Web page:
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to man in another state. As well might it be argued, that the happiness of heaven hereafter cannot be perfect, because there, we are informed, there is neither to be marrying nor giving in marriage, and, consequently, there cannot be the same field as there is here for domestic enjoyment, and no employment in the rearing of offspring, communicating knowledge to the young, &c. It is absurd to argue in this way. From the known wisdom and goodness of the Creator, we may be quite sure that, in the original state of man, while he continued perfect and sinless, he must have possessed, as he will possess in heaven, every thing necessary to gratify his faculties. Now, that we are made subject to death, and that some enjoyments have been consequently taken away from us, others have been mercifully provided, which, in some respects, console us under these irremediable evils; but it does not follow from this, either that death was originally a necessary and indispensable condition of our existence, or that it is not an evil after all.
There is one natural law of which Mr Combe has taken no notice, namely, the law of Compensation. It is one of the characteristics of God's dealing with his creatures, that when he deprives a race or an individual of any enjoyment or of any privilege, he bestows a double portion of some other gift to compensate for the want. The lower animals are deprived of the enjoyments of intellectual and moral intercourse; but they are not sensible of the deficiency, and those they possess, limited as they are, are rendered sufficient for their happiness. Sheep and cattle are exceedingly stupid, and seem to possess very few ideas; but to make up for this, they are so constituted as to be almost continually either feeding or ruminating, so that with them, all the time they are awake, there is almost no end to the pleasure
of feeding. Carnivorous animals eat more rapidly, and despatch their meals more quickly, but have abundant employment for their faculties in seeking their prey. The law of compensation also takes place in man. Men who are deprived of sight, are gifted with extraordinary sensibility of hearing and touch; and so in every thing else. In the paradisaical state, man's greatest privilege and highest enjoyment must have consisted in an intercourse with God-an intercourse sufficient to occupy and to gratify all his faculties to the utmost. When that intercourse was withdrawn, other objects were mercifully accorded to him; and while banished from the divine presence, lying as we now do under the universal sentence of death, provision is wisely made for a succession of beings, who are born, grow up, continue a few years, and die, each in its little hour receiving and contributing something towards mutual enjoyment. All this is abundantly wise and merciful, and no other arrangement would have agreed so well with the condition of man as a fallen creature; but it is utterly unphilosophical to conclude that it is necessary, or that Omnipotence itself could not have devised another suited to man in a different and more perfect state of being.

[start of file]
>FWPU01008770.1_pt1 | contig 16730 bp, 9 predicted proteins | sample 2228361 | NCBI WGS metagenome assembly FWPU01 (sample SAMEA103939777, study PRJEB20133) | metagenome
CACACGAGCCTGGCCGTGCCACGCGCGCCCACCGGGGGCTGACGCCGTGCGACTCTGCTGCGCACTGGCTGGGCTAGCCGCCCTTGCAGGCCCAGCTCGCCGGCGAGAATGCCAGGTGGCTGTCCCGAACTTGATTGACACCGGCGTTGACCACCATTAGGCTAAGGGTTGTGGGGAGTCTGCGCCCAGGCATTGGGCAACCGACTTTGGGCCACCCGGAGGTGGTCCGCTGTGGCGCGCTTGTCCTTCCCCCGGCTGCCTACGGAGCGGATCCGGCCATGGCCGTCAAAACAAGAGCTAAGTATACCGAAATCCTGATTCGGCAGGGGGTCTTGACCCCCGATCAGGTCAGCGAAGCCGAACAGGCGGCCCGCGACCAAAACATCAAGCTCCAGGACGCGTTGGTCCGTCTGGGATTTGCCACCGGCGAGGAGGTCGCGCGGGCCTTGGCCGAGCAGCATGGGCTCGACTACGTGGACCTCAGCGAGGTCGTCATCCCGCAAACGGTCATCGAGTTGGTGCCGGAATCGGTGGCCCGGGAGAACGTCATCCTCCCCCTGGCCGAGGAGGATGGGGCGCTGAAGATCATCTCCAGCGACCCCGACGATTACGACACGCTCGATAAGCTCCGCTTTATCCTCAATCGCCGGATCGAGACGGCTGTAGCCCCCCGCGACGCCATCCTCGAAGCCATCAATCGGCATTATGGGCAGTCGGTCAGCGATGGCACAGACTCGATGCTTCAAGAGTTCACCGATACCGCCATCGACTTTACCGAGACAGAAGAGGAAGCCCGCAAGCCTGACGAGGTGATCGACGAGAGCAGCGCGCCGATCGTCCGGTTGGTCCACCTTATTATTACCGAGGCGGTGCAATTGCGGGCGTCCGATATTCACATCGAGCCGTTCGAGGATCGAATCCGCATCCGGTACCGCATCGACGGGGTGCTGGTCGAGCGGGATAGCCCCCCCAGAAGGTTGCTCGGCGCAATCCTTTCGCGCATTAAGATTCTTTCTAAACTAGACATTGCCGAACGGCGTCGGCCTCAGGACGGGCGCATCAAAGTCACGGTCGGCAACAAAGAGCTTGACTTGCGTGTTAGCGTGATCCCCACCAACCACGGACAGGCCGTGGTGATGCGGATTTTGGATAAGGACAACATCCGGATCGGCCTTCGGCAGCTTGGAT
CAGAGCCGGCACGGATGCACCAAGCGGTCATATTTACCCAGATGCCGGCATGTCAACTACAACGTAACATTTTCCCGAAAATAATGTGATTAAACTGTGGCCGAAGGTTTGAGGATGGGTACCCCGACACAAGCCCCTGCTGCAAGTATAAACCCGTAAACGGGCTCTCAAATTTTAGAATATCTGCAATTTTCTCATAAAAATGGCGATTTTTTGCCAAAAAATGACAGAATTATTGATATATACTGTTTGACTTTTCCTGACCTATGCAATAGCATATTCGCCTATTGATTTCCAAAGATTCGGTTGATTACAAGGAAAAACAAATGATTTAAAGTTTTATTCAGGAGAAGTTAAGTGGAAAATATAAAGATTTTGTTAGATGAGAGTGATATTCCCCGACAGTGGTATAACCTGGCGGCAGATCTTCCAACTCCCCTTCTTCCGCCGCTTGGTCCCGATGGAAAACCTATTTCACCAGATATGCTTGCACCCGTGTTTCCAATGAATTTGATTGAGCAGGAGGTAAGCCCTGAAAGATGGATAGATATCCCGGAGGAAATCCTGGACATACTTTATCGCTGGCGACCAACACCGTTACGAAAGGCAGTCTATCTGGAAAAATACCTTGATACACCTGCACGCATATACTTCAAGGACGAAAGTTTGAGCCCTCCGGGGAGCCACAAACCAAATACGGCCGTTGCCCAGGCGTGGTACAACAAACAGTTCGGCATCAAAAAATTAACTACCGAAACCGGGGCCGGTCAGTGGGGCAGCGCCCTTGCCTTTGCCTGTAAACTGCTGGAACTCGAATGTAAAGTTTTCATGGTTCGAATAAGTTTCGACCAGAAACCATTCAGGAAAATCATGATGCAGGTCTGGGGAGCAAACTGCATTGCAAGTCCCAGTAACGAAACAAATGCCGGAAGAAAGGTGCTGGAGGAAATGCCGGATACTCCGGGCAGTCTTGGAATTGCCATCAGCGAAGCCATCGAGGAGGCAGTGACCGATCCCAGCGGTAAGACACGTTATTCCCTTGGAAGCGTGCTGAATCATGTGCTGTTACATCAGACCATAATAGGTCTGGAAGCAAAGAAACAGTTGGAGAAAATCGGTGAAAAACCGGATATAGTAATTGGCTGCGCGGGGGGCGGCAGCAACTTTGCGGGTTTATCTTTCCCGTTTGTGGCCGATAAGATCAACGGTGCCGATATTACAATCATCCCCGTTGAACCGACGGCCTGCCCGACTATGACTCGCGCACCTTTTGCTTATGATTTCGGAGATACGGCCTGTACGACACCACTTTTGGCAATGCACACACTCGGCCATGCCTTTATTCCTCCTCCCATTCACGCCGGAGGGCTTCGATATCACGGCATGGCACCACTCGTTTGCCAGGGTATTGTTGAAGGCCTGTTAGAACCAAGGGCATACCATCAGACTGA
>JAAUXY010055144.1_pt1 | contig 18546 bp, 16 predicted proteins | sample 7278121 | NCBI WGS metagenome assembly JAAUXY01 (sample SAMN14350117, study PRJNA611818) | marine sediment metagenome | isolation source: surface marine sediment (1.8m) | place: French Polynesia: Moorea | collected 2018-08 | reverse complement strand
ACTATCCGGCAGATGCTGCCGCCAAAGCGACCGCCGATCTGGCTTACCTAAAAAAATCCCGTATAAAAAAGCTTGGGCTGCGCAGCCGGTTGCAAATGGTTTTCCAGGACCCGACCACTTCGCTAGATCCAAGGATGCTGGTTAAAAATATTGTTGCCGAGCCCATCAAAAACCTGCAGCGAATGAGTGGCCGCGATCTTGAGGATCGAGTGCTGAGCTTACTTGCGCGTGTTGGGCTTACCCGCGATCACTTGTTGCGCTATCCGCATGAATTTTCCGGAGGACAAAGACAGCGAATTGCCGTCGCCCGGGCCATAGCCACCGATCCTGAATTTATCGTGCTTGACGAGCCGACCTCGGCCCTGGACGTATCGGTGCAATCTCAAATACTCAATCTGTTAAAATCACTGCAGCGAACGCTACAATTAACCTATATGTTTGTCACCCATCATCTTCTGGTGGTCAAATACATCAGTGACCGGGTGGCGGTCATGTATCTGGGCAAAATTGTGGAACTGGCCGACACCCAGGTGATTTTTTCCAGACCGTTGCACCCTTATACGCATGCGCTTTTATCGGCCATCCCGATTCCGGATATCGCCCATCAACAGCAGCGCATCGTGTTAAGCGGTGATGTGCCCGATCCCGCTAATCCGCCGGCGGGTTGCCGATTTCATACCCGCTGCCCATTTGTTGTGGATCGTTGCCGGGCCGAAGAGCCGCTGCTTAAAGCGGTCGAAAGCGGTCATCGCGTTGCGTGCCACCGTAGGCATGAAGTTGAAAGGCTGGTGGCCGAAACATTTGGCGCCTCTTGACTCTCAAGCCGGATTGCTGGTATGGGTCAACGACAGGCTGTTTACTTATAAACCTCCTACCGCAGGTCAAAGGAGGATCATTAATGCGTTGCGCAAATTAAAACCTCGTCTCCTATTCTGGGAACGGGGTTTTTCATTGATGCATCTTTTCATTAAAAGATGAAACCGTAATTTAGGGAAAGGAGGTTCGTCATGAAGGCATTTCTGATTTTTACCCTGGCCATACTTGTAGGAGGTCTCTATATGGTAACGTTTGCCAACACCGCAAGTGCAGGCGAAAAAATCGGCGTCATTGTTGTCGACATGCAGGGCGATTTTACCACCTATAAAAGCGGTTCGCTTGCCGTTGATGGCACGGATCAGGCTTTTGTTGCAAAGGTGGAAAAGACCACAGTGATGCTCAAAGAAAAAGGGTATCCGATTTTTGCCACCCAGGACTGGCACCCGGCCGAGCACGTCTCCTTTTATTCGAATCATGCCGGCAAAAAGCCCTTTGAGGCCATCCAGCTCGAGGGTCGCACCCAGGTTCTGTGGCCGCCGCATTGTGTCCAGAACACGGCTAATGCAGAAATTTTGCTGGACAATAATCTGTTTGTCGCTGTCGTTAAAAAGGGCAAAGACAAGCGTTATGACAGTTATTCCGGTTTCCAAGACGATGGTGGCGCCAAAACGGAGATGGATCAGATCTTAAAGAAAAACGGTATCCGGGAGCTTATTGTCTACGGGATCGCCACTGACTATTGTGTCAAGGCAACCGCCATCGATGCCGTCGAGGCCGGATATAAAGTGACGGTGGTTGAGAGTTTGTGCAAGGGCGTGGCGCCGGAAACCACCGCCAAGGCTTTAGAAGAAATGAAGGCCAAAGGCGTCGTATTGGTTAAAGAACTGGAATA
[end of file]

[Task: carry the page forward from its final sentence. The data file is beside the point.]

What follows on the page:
Mr Combe conceives, that, if man would only obey all the natural laws, death, during the earlier periods of his existence, would be abolished, and the only instance of it remaining would be death from old age.
He observes, that, "In every country, individuals are to be found, who have escaped from sickness during the whole course of a protracted life. Now," he adds, "as a natural law never admits of an exception, this excellent health could not occur in any individuals, unless it were fairly within the capabilities of the race."
Let us consider this argument of Mr Combe's, and see to what conclusions it may lead.
There have been instances, in many countries, of men growing to the height of eight, nine, or even ten feet. Now, if a natural law never admits of an exception, this exalted stature would never occur in any individual, unless it were fairly within the capabilities of the race : therefore, there is nothing to prevent the human species from becoming a race of giants.
Instances have been known of twins being born attached to one another by a natural ligature, like the Siamese youths lately exhibited in this country. Now, as a natural law never admits of exceptions, this would not occur even in one solitary case, unless it were fairly within the capabilities of the race. Thus we may have a whole nation of Siamese twins.